To eat at Virgilio Martinez’s Central restaurant is to taste Peru. His menus are a journey through the country’s elevations and ecosystems, built from ingredients found from below the sea to the extreme altitudes of Cusco.
Listed next to each dish description is its core ingredient’s elevation of origin. A dish of lamb, wild mustard and black quinoa, called Falling in Fields of Wild Muña, is listed at a dizzying 3900-metres above sea level.
It’s no exaggeration to say Martinez regularly risks his life in the pursuit of his craft. It’s one of the reasons why his Lima-based restaurant is ranked number four in the world (according to The World’s 50 Best Restaurants Awards), and the best restaurant in Latin America. But more than that, it’s his creative interpretation and promotion of Peruvian food.
Peruvian cuisine has looked to become a trend here in Melbourne for a while, although not much is really known about it beyond ceviche. So we spoke to Martinez all about it.
Broadsheet: How did you get into cooking?
Virgilio Martinez: All I ever wanted to be was a pro-skateboarder. I was semi-pro – I had a few sponsors, nothing major – but wanted to turn pro, so I spent a lot of time travelling, and the best way for me to find a job while I was travelling was cooking in kitchens. I had an accident while skating in California (a fractured clavicle) so returned to Peru, and then had another accident (broken shoulder) which put an end to my skateboarding career. After that, I didn’t know what to do. I ended up going to law school for a year but for me it was all nonsense.
I’m surrounded by artists in my family. My mother and grandfather are both painters, and I wanted to do something like that, although I was worried about how I’d pay my bills. Being a chef was something that was close to being an artist, cooking is a craft, yet it allowed me to fund my trips and my life.
BS: Who did you learn from?
VM: I did most of my training abroad (formally at Le Cordon Bleu) and so I didn’t really know much about Peruvian cuisine beyond ceviche until I started working for [Peruvian chef] Gastón Acurio at Astrid y Gastón (also on the World’s 50 Best list). He gave me the opportunity to learn what Peruvian cuisine is all about.
BS: What is Peruvian cuisine, beyond ceviche?
VM: It’s a very diverse cuisine. It’s influenced by the regions (the coast, the Andes and the Amazon), the native Incas, and also immigration, in particular from Spain, Italy, Germany, China and Japan (Chinese-Peruvian fusion is known as Chifa, and Japanese-Peruvian fusion as Nikkei). We use lots of potatoes, corn, quinoa and rice, and legumes, and peppers like aji amarillo which is a yellow chilli pepper. Because of the fusion of different cuisines, Peruvian food is very familiar to a lot of people, I think.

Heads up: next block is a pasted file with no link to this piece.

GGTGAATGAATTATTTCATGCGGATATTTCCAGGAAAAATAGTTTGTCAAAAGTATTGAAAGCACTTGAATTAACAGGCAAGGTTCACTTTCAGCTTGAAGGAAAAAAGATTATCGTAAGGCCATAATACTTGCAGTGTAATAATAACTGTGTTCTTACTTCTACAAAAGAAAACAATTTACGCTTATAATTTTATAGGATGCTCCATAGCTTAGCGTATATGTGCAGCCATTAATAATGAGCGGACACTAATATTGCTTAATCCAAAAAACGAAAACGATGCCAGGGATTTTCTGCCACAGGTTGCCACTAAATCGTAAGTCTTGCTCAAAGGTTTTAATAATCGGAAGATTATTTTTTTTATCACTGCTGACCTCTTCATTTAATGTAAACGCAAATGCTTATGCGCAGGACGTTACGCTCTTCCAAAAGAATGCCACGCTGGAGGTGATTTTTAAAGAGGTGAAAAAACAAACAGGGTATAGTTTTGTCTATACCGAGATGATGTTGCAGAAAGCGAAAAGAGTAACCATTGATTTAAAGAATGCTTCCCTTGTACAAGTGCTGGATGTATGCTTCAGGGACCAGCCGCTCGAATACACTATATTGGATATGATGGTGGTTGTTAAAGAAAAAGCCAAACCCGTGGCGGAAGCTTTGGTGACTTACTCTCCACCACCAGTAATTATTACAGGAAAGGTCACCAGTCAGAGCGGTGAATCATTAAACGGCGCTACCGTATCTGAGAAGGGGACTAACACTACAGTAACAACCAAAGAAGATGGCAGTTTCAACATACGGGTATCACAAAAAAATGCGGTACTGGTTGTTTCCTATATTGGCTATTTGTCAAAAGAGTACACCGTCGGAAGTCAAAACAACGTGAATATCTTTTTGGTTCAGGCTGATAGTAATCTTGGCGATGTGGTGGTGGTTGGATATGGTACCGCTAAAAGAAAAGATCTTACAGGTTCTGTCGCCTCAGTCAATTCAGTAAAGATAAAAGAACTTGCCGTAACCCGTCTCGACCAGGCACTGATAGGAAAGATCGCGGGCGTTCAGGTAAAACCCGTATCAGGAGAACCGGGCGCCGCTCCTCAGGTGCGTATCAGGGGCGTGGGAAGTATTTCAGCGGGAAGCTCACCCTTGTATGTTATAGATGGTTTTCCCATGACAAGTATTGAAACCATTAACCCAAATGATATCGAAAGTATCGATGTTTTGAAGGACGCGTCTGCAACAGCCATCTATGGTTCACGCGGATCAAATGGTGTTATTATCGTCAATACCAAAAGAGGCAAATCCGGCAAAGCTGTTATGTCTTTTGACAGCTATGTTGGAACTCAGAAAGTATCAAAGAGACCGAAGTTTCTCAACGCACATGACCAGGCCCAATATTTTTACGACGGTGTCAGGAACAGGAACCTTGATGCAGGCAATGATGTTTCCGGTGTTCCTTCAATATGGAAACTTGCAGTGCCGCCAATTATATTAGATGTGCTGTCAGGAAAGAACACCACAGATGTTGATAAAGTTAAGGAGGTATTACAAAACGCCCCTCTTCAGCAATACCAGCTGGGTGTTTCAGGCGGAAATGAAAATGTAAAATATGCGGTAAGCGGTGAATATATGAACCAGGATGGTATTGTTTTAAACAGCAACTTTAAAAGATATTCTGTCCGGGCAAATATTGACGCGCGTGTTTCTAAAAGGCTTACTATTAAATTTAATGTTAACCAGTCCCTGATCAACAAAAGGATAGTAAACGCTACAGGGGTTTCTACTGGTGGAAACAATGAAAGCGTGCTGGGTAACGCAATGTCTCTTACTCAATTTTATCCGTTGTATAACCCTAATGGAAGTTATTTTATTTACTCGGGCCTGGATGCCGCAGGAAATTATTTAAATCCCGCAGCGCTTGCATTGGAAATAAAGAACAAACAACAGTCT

BS: What about your food?
VM: Labels are very difficult for me. I would say nature is my inspiration, but here in Peru it’s pretty obvious that nature has to be your inspiration. Wherever you go you see different landscapes. Peru is also one of the most biodiverse places in the world, so I like to explore different regions and ecosystems and nature. I don’t use anything that doesn’t come from Peru.
I use a lot of plants in my dishes – plants, herbs, roots, anything I can find in the Andean forest. We use one ingredient called cushuro which is a type of cyanobacteria or blue-green algae. It’s one of the only ones that can be eaten. In Peru, it grows at altitudes above 3600 metres above sea level, after the rain. The local people tell us when it appears. It’s like little bitter pearls.
BS: How do you know the ingredients you find are safe to eat?
VM: I go out with a lot of specialists, and we do a lot of testing and study the properties of everything we find. I don’t want to put anyone in danger! We formed a research group called Mater Iniciativa (a sort of gastronomical research society, made up of chefs, physicians, researchers, engineers, and the like) and we collect information and study all the new ingredients we find. We also talk to the local people about the ingredients, it’s very important to understand new cultures and territories. A lot of the plants we find in the jungle and the Andes are very powerful, and having knowledge of them increases the ingredients we can use. I have poisoned myself a few times, although nothing has ever gone really wrong.
BS: Did you take the film crew out foraging with you when you were filming your episode of Chef’s Table (series four)?
VM: Yes – we made them walk a lot, it was actually a lot of work, we were all very tired by the end. But we wanted to show our work and what we do, and we spend a lot of time in the Andes and the jungle. We also wanted to show how diverse our culture is. But I hope it’s going to be great.
BS: Your restaurant in Lima, Central, is the number-one ranked restaurant in Latin America on the World’s 50 Best Restaurants list, and number four in the world. How does that feel?
VM: Weird! It’s an achievement of course, but we have to make sure it doesn’t go to our heads. We take it as a sign that we are doing something great. But we only celebrated for one or two nights, and then it was back to work. The expectations from our guests are very high. It’s pushed us to want to achieve more, but also, it’s better not to think too much about it. But the exposure has meant I’ve been able to travel to different places, and learn but also share my concepts and ideas.
BS: You’re in Melbourne this week for Good Food Month. What can we expect from your events?
VM: Cooking at them will be challenging for me, because it’s very difficult to bring my ingredients from Peru into Australia. I’ll have to bend my cuisine to your local ingredients, and talk to people and find out what’s best to cook. I’ve been in touch with Ben [Shewry] and also Alejandro Saravia (from Pastuso). But I am excited – I love it.